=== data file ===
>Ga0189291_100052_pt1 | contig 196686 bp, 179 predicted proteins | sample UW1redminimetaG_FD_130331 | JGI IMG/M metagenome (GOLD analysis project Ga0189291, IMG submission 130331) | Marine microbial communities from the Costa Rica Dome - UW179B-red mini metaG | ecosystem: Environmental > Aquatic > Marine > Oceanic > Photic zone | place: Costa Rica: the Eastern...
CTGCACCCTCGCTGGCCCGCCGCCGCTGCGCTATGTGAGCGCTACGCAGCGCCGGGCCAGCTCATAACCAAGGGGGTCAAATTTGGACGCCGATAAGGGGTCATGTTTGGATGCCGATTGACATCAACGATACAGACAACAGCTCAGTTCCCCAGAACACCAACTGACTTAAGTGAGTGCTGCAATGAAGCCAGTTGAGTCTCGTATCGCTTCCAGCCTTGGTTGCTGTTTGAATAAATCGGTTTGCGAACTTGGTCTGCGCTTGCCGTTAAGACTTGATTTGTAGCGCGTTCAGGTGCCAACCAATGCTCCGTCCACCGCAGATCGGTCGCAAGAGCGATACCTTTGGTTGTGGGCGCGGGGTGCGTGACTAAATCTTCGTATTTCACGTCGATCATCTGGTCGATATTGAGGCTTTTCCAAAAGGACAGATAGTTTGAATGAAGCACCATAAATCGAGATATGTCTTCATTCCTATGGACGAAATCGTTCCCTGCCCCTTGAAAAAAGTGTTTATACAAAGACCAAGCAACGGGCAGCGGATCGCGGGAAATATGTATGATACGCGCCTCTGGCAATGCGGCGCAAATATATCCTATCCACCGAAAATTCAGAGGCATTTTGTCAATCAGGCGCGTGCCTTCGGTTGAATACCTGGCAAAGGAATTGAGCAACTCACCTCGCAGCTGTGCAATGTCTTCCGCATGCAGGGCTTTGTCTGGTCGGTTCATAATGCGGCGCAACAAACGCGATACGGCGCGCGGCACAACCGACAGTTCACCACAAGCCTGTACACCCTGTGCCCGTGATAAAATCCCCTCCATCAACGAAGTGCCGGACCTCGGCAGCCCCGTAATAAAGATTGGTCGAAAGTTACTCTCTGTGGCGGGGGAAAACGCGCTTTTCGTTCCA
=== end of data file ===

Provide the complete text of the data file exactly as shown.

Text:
>Ga0189291_100052_pt1 | contig 196686 bp, 179 predicted proteins | sample UW1redminimetaG_FD_130331 | JGI IMG/M metagenome (GOLD analysis project Ga0189291, IMG submission 130331) | Marine microbial communities from the Costa Rica Dome - UW179B-red mini metaG | ecosystem: Environmental > Aquatic > Marine > Oceanic > Photic zone | place: Costa Rica: the Eastern...
CTGCACCCTCGCTGGCCCGCCGCCGCTGCGCTATGTGAGCGCTACGCAGCGCCGGGCCAGCTCATAACCAAGGGGGTCAAATTTGGACGCCGATAAGGGGTCATGTTTGGATGCCGATTGACATCAACGATACAGACAACAGCTCAGTTCCCCAGAACACCAACTGACTTAAGTGAGTGCTGCAATGAAGCCAGTTGAGTCTCGTATCGCTTCCAGCCTTGGTTGCTGTTTGAATAAATCGGTTTGCGAACTTGGTCTGCGCTTGCCGTTAAGACTTGATTTGTAGCGCGTTCAGGTGCCAACCAATGCTCCGTCCACCGCAGATCGGTCGCAAGAGCGATACCTTTGGTTGTGGGCGCGGGGTGCGTGACTAAATCTTCGTATTTCACGTCGATCATCTGGTCGATATTGAGGCTTTTCCAAAAGGACAGATAGTTTGAATGAAGCACCATAAATCGAGATATGTCTTCATTCCTATGGACGAAATCGTTCCCTGCCCCTTGAAAAAAGTGTTTATACAAAGACCAAGCAACGGGCAGCGGATCGCGGGAAATATGTATGATACGCGCCTCTGGCAATGCGGCGCAAATATATCCTATCCACCGAAAATTCAGAGGCATTTTGTCAATCAGGCGCGTGCCTTCGGTTGAATACCTGGCAAAGGAATTGAGCAACTCACCTCGCAGCTGTGCAATGTCTTCCGCATGCAGGGCTTTGTCTGGTCGGTTCATAATGCGGCGCAACAAACGCGATACGGCGCGCGGCACAACCGACAGTTCACCACAAGCCTGTACACCCTGTGCCCGTGATAAAATCCCCTCCATCAACGAAGTGCCGGACCTCGGCAGCCCCGTAATAAAGATTGGTCGAAAGTTACTCTCTGTGGCGGGGGAAAACGCGCTTTTCGTTCCA